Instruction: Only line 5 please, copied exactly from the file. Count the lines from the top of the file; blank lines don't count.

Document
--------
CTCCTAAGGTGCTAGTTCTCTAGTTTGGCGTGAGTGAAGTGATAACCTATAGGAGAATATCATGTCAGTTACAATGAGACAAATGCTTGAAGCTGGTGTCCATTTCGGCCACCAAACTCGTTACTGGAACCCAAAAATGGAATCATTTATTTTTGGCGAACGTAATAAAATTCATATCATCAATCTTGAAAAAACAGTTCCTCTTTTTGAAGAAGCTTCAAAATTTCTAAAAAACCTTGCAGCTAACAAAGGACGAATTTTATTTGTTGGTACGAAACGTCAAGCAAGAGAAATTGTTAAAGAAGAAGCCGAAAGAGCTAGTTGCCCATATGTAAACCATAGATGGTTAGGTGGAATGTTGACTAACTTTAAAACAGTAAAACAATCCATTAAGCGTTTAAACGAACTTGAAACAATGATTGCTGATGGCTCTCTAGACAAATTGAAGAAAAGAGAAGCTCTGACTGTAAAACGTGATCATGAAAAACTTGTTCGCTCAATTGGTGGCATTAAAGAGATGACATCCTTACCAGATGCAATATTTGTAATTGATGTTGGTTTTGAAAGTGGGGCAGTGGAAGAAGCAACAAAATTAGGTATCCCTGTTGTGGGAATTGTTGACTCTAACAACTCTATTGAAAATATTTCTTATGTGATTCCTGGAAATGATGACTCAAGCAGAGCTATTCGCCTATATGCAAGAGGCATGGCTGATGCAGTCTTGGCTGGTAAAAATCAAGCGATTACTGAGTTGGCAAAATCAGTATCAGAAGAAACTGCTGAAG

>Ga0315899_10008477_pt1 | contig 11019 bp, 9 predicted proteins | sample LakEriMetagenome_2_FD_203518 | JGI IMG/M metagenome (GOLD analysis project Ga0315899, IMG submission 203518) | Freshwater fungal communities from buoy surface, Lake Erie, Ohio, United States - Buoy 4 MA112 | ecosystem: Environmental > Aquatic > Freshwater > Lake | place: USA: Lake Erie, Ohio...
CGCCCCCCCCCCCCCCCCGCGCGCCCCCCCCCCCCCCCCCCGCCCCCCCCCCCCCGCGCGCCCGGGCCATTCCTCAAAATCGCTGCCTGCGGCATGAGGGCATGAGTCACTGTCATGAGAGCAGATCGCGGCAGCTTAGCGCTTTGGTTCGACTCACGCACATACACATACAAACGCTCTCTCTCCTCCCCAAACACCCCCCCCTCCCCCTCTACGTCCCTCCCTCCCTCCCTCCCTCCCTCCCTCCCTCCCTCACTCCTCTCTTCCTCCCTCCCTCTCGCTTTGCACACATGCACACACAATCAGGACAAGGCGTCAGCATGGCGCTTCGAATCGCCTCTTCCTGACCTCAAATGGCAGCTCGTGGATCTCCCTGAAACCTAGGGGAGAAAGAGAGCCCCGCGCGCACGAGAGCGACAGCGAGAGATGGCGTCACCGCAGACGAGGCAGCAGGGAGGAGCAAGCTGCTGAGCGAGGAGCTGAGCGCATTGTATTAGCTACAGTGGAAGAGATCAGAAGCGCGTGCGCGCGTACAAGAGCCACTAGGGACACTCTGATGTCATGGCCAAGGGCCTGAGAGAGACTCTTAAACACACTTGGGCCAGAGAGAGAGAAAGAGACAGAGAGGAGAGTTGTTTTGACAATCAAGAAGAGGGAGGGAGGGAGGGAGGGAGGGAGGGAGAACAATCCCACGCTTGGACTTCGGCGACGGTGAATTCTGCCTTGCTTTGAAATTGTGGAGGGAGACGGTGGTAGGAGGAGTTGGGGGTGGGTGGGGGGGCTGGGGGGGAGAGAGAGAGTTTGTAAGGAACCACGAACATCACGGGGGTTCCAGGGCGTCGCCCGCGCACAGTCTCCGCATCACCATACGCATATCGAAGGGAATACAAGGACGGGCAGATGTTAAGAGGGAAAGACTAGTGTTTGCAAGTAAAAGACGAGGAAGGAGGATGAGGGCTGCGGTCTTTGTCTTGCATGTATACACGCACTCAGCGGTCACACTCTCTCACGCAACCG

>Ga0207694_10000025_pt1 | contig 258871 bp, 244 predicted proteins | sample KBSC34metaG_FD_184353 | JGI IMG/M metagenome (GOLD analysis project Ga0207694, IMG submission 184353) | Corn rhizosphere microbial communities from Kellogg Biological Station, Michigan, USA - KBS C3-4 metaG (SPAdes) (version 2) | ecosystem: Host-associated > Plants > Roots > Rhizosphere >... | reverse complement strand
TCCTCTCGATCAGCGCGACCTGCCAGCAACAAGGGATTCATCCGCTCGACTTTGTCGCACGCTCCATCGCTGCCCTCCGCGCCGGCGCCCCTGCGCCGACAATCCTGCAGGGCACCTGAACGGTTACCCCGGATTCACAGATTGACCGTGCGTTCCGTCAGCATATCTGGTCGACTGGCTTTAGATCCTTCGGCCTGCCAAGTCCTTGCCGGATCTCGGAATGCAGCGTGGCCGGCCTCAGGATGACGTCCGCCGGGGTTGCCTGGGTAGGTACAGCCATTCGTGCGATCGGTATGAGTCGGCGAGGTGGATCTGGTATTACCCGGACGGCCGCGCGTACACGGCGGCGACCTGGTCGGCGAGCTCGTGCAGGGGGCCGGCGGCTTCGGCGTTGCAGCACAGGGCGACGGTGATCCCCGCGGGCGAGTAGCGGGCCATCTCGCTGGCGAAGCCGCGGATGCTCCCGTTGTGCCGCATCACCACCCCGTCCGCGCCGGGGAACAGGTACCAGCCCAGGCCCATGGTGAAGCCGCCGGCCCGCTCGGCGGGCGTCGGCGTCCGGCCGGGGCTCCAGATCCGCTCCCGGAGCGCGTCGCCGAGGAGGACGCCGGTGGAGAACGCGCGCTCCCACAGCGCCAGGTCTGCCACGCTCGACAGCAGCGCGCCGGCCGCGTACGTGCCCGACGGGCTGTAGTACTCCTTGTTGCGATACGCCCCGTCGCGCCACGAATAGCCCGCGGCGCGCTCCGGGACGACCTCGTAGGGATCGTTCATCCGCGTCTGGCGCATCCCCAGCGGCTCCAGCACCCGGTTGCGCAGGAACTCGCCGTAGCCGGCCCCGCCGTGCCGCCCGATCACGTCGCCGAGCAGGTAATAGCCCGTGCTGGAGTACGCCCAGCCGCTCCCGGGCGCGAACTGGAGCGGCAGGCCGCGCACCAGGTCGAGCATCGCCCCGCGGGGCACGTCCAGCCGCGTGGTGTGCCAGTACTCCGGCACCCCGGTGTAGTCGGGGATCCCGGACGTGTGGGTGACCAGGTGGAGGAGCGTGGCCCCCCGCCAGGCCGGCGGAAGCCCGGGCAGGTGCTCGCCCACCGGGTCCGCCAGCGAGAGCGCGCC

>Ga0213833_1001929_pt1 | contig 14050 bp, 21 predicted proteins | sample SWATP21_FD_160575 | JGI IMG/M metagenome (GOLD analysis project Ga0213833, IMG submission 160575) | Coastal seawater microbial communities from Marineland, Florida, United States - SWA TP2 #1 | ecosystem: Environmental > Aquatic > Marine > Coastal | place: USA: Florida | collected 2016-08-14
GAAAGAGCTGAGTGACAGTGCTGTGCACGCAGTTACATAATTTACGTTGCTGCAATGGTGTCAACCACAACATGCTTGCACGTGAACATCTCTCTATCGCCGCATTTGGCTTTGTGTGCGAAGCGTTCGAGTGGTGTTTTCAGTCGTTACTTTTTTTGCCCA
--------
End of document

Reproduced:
TCCTCTCGATCAGCGCGACCTGCCAGCAACAAGGGATTCATCCGCTCGACTTTGTCGCACGCTCCATCGCTGCCCTCCGCGCCGGCGCCCCTGCGCCGACAATCCTGCAGGGCACCTGAACGGTTACCCCGGATTCACAGATTGACCGTGCGTTCCGTCAGCATATCTGGTCGACTGGCTTTAGATCCTTCGGCCTGCCAAGTCCTTGCCGGATCTCGGAATGCAGCGTGGCCGGCCTCAGGATGACGTCCGCCGGGGTTGCCTGGGTAGGTACAGCCATTCGTGCGATCGGTATGAGTCGGCGAGGTGGATCTGGTATTACCCGGACGGCCGCGCGTACACGGCGGCGACCTGGTCGGCGAGCTCGTGCAGGGGGCCGGCGGCTTCGGCGTTGCAGCACAGGGCGACGGTGATCCCCGCGGGCGAGTAGCGGGCCATCTCGCTGGCGAAGCCGCGGATGCTCCCGTTGTGCCGCATCACCACCCCGTCCGCGCCGGGGAACAGGTACCAGCCCAGGCCCATGGTGAAGCCGCCGGCCCGCTCGGCGGGCGTCGGCGTCCGGCCGGGGCTCCAGATCCGCTCCCGGAGCGCGTCGCCGAGGAGGACGCCGGTGGAGAACGCGCGCTCCCACAGCGCCAGGTCTGCCACGCTCGACAGCAGCGCGCCGGCCGCGTACGTGCCCGACGGGCTGTAGTACTCCTTGTTGCGATACGCCCCGTCGCGCCACGAATAGCCCGCGGCGCGCTCCGGGACGACCTCGTAGGGATCGTTCATCCGCGTCTGGCGCATCCCCAGCGGCTCCAGCACCCGGTTGCGCAGGAACTCGCCGTAGCCGGCCCCGCCGTGCCGCCCGATCACGTCGCCGAGCAGGTAATAGCCCGTGCTGGAGTACGCCCAGCCGCTCCCGGGCGCGAACTGGAGCGGCAGGCCGCGCACCAGGTCGAGCATCGCCCCGCGGGGCACGTCCAGCCGCGTGGTGTGCCAGTACTCCGGCACCCCGGTGTAGTCGGGGATCCCGGACGTGTGGGTGACCAGGTGGAGGAGCGTGGCCCCCCGCCAGGCCGGCGGAAGCCCGGGCAGGTGCTCGCCCACCGGGTCCGCCAGCGAGAGCGCGCC